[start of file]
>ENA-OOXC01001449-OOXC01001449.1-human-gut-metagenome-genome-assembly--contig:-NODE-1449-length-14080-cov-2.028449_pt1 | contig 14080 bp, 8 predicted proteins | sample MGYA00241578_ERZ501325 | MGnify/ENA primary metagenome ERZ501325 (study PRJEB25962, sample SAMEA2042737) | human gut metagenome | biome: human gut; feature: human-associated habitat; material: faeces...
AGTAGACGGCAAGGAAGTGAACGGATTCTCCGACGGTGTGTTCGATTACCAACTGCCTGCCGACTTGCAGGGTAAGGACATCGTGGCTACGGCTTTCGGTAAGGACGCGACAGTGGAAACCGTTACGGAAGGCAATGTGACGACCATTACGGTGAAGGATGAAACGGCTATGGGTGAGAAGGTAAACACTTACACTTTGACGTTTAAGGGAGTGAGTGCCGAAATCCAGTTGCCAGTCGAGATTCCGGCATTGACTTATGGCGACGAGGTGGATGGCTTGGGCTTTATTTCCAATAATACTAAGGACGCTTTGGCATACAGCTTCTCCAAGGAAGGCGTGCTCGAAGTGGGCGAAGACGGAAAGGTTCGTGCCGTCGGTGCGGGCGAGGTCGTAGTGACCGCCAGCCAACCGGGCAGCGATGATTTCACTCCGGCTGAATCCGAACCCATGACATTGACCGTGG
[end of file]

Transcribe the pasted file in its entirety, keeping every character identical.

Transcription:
>ENA-OOXC01001449-OOXC01001449.1-human-gut-metagenome-genome-assembly--contig:-NODE-1449-length-14080-cov-2.028449_pt1 | contig 14080 bp, 8 predicted proteins | sample MGYA00241578_ERZ501325 | MGnify/ENA primary metagenome ERZ501325 (study PRJEB25962, sample SAMEA2042737) | human gut metagenome | biome: human gut; feature: human-associated habitat; material: faeces...
AGTAGACGGCAAGGAAGTGAACGGATTCTCCGACGGTGTGTTCGATTACCAACTGCCTGCCGACTTGCAGGGTAAGGACATCGTGGCTACGGCTTTCGGTAAGGACGCGACAGTGGAAACCGTTACGGAAGGCAATGTGACGACCATTACGGTGAAGGATGAAACGGCTATGGGTGAGAAGGTAAACACTTACACTTTGACGTTTAAGGGAGTGAGTGCCGAAATCCAGTTGCCAGTCGAGATTCCGGCATTGACTTATGGCGACGAGGTGGATGGCTTGGGCTTTATTTCCAATAATACTAAGGACGCTTTGGCATACAGCTTCTCCAAGGAAGGCGTGCTCGAAGTGGGCGAAGACGGAAAGGTTCGTGCCGTCGGTGCGGGCGAGGTCGTAGTGACCGCCAGCCAACCGGGCAGCGATGATTTCACTCCGGCTGAATCCGAACCCATGACATTGACCGTGG